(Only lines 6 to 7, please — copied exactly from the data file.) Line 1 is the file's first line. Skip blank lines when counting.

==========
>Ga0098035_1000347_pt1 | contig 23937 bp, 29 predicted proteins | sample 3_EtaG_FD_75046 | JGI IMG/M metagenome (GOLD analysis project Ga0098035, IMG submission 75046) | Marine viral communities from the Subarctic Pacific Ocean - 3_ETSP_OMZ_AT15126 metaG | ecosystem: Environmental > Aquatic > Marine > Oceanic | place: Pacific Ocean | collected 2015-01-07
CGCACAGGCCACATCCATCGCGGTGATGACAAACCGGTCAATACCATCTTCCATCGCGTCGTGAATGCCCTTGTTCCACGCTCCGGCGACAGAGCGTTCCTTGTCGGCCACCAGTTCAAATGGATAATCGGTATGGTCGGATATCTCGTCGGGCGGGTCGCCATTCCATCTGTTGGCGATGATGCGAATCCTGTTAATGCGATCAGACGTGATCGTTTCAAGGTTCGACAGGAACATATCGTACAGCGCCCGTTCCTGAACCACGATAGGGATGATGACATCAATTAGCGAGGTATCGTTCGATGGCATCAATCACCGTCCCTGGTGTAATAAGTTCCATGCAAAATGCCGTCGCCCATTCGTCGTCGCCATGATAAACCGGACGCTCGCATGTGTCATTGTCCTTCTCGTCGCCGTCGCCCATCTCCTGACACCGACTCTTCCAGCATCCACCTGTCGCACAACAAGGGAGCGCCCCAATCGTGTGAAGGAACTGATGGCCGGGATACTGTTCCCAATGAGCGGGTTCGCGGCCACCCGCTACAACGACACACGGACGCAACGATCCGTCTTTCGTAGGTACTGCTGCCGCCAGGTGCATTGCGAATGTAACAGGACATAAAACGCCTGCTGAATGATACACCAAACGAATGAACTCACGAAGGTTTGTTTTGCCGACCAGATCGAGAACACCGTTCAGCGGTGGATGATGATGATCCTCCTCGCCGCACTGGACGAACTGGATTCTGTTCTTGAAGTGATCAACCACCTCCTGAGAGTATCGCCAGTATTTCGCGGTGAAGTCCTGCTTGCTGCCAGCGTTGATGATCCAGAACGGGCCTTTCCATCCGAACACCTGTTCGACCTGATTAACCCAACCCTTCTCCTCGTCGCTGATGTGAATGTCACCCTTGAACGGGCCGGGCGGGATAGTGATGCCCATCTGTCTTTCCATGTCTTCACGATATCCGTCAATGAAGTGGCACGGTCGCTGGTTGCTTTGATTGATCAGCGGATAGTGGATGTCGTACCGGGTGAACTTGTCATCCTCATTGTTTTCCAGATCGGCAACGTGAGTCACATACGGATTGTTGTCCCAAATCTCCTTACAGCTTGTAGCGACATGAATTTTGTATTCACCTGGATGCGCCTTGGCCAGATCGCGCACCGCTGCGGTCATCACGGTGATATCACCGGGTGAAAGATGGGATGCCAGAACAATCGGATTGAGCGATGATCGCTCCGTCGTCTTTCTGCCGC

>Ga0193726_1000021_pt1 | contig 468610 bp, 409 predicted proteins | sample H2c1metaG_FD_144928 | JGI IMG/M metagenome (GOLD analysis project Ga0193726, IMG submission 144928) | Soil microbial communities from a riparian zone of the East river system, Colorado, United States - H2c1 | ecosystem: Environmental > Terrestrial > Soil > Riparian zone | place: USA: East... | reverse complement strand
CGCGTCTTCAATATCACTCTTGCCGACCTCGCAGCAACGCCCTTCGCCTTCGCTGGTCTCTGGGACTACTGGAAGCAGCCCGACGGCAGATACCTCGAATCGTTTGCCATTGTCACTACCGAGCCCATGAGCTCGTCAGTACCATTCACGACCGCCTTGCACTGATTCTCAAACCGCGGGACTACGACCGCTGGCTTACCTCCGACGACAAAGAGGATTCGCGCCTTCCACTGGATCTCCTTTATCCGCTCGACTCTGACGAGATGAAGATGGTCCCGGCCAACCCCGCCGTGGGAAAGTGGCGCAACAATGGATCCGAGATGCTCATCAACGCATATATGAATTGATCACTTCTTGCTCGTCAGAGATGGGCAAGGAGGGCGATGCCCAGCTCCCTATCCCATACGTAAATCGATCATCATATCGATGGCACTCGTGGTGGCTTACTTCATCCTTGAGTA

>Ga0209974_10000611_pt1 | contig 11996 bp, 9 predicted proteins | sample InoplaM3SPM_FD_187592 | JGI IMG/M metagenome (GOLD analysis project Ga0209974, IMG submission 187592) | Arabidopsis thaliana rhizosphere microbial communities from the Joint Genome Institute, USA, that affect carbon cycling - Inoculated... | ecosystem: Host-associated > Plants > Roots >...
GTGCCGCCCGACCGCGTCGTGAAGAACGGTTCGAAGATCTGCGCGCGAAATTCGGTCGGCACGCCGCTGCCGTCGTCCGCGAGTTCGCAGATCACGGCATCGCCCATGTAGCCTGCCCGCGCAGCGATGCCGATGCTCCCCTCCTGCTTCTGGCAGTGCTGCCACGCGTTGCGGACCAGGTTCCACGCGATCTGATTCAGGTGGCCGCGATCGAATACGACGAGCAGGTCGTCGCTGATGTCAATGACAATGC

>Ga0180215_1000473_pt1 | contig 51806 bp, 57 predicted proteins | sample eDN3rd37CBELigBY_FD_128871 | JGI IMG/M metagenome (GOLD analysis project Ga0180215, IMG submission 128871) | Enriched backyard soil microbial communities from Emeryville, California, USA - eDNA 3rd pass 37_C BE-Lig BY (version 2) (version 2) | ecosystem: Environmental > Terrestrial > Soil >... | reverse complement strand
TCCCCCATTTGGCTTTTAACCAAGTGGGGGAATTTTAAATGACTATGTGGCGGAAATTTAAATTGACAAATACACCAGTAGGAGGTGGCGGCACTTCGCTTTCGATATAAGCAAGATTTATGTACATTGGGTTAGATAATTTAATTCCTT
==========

GTGCCGCCCGACCGCGTCGTGAAGAACGGTTCGAAGATCTGCGCGCGAAATTCGGTCGGCACGCCGCTGCCGTCGTCCGCGAGTTCGCAGATCACGGCATCGCCCATGTAGCCTGCCCGCGCAGCGATGCCGATGCTCCCCTCCTGCTTCTGGCAGTGCTGCCACGCGTTGCGGACCAGGTTCCACGCGATCTGATTCAGGTGGCCGCGATCGAATACGACGAGCAGGTCGTCGCTGATGTCAATGACAATGC

>Ga0180215_1000473_pt1 | contig 51806 bp, 57 predicted proteins | sample eDN3rd37CBELigBY_FD_128871 | JGI IMG/M metagenome (GOLD analysis project Ga0180215, IMG submission 128871) | Enriched backyard soil microbial communities from Emeryville, California, USA - eDNA 3rd pass 37_C BE-Lig BY (version 2) (version 2) | ecosystem: Environmental > Terrestrial > Soil >... | reverse complement strand